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Title: Magnetically assisted capsule endoscopy : a viable alternative to conventional flexible endoscopy of the stomach?
Author: Hale, Melissa F.
ISNI:       0000 0004 5991 7470
Awarding Body: University of Sheffield
Current Institution: University of Sheffield
Date of Award: 2016
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Introduction: Oesophagogastroduodenoscopy is the investigation of choice to identify mucosal lesions of the upper gastrointestinal tract, but it is poorly tolerated by patients. A simple non-invasive technique to image the upper gastrointestinal tract, which could be made widely available, would be beneficial to patients. Capsule endoscopy is well tolerated by patients but the stomach has proved difficult to visualise accurately with capsule technology due to its’ capacious nature and mucosal folds, which can obscure pathology. MiroCam Navi (Intromedic Ltd, Seoul, Korea) is a capsule endoscope containing a small amount of magnetic material which has been made available with a handheld magnet which might allow a degree of control. This body of work aims to address whether this new technology could be a feasible alternative to conventional flexible endoscopy of the stomach. Methods: Four studies were conducted to test this research question. The first explores the feasibility of magnetically assisted capsule endoscopy of the stomach and operator learning curve in an ex vivo porcine model. This was followed by a randomised, blinded trial comparing magnetically assisted capsule endoscopy to conventional flexible endoscopy in ex vivo porcine stomach models. Subsequently a prospective, single centre randomised controlled trial in humans examined whether magnetically assisted capsule endoscopy could enhance conventional small bowel capsule endoscopy by reducing gastric transit time. Finally a blinded comparison of diagnostic yield of magnetically assisted capsule endoscopy compared to oesophagogastroduodenoscopy was performed in patients with recurrent or refractory iron deficiency anaemia. Results: In the first study all stomach tags were identified in 87.2% of examinations and a learning curve was demonstrated (mean examination times for the first 23 and second 23 procedures 10.28 and 6.26 minutes respectively (p<0.001). In the second study the difference in sensitivities between oesophagogastroduodenoscopy and conventional flexible endoscopy for detecting beads within an ex vivo porcine stomach model was 1.11 (95% CI 0.06, 28.26) proving magnetically assisted capsule endoscopy to be non-inferior to flexible endoscopy. In the first human study, although there was no significant difference in gastric transit time or capsule endoscopy completion rate between the two groups (p=0.12 and p=0.39 respectively), the time to first pyloric image was significantly shorter in the intervention group (p=0.03) suggesting that magnetic control hastens capsular transit to the gastric antrum but cannot impact upon duodenal passage. In the last study, a total of 38 pathological findings were identified in this comparative study of magnetically assisted capsule endoscopy and conventional endoscopy. Of these, 16 were detected at both procedures, while flexible endoscopy identified 14 additional lesions not seen at magnetically assisted capsule endoscopy and magnetically assisted capsule endoscopy detected 8 abnormalities not seen by oesophagogastroduodenoscopy. No adverse events occurred in either of the human trials. Finally magnetically steerable capsule endoscopy induced less procedural pain, discomfort and distress than oesophagogastroduodenoscopy (p=0.0009, p=0.001 and p=0.006 respectively). Conclusion: Magnetically assisted capsule endoscopy is safe, well tolerated and a viable alternative to conventional endoscopy. Further research to develop and improve this new procedure is recommended.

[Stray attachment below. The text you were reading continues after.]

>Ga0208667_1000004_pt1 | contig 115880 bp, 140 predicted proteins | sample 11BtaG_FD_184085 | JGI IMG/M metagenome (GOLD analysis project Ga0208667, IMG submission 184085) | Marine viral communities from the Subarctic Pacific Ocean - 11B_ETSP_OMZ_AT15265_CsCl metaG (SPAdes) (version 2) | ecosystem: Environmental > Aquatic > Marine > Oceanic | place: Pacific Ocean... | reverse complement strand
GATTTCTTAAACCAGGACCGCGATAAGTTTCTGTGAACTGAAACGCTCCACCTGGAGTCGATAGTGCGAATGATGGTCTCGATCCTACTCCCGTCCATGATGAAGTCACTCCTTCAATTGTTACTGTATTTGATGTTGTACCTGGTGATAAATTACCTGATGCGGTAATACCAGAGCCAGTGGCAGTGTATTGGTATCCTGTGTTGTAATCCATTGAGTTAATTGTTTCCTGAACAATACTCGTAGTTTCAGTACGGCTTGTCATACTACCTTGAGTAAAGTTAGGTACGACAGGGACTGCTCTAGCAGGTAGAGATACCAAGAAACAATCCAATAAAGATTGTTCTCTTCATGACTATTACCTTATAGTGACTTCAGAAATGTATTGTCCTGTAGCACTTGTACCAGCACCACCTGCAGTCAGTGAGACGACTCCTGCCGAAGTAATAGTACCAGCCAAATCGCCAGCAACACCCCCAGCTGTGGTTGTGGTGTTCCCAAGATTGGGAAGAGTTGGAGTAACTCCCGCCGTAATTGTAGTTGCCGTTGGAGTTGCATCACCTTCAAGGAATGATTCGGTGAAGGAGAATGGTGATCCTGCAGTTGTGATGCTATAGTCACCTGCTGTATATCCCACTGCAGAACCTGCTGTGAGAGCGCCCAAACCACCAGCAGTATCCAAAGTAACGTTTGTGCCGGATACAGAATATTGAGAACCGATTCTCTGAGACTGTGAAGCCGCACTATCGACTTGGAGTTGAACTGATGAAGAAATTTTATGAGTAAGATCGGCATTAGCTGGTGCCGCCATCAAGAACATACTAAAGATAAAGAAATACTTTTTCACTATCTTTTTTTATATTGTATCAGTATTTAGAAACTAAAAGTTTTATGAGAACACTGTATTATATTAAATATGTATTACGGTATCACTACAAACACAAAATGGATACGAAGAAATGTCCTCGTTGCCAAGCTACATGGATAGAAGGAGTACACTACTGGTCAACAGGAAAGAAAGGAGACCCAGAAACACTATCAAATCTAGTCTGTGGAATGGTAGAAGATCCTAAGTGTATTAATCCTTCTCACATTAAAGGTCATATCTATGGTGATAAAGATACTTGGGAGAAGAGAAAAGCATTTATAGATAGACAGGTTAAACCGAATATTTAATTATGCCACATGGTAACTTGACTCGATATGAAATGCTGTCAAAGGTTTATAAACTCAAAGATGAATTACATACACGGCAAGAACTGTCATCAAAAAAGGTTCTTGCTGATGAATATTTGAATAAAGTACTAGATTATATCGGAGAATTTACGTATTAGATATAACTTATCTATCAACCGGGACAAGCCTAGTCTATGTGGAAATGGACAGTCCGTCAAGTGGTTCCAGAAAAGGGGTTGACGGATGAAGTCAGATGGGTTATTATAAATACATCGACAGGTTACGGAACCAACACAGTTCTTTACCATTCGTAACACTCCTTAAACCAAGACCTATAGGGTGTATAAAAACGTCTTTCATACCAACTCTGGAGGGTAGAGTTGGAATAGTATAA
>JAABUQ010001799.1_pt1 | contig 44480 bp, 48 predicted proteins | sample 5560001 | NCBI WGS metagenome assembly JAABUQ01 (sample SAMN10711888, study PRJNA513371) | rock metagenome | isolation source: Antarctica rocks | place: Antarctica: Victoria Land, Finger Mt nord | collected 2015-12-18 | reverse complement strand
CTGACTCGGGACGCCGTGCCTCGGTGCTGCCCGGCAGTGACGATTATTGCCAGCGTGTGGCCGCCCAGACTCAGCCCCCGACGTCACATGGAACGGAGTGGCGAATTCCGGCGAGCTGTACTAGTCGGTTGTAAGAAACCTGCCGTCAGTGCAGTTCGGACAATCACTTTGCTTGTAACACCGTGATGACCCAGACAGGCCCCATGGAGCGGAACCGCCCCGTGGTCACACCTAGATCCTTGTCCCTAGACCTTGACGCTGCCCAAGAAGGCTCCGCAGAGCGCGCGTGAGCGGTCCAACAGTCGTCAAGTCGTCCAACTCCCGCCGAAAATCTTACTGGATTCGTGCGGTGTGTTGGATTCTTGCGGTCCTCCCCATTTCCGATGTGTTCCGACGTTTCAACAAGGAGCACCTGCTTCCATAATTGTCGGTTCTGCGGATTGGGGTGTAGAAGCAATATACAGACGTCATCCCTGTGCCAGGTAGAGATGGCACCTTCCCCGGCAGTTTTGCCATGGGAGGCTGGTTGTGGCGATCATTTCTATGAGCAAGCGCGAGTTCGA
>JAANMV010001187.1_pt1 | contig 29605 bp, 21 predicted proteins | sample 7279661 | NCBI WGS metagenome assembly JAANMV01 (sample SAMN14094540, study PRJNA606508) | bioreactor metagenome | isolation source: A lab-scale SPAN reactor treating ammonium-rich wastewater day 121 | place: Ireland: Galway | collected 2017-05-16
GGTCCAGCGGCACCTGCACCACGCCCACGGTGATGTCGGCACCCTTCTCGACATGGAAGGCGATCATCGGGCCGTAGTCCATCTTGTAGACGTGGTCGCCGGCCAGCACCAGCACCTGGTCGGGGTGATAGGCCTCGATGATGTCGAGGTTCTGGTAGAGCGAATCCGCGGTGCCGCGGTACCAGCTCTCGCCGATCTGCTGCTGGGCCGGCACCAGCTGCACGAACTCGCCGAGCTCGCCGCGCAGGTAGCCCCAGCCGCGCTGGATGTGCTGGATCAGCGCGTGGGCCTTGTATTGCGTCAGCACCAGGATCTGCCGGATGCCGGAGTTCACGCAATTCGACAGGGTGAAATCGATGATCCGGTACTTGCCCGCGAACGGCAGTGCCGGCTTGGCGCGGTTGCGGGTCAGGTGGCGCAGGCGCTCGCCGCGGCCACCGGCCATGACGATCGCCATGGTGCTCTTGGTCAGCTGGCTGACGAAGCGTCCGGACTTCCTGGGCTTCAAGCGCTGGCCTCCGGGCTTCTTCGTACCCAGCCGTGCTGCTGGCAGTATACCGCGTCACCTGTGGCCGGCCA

Supervisor: McAlindon, Mark E. ; Hoggard, Nigel Sponsor: Not available
Qualification Name: Thesis (M.D.) Qualification Level: Doctoral
EThOS ID:  DOI: Not available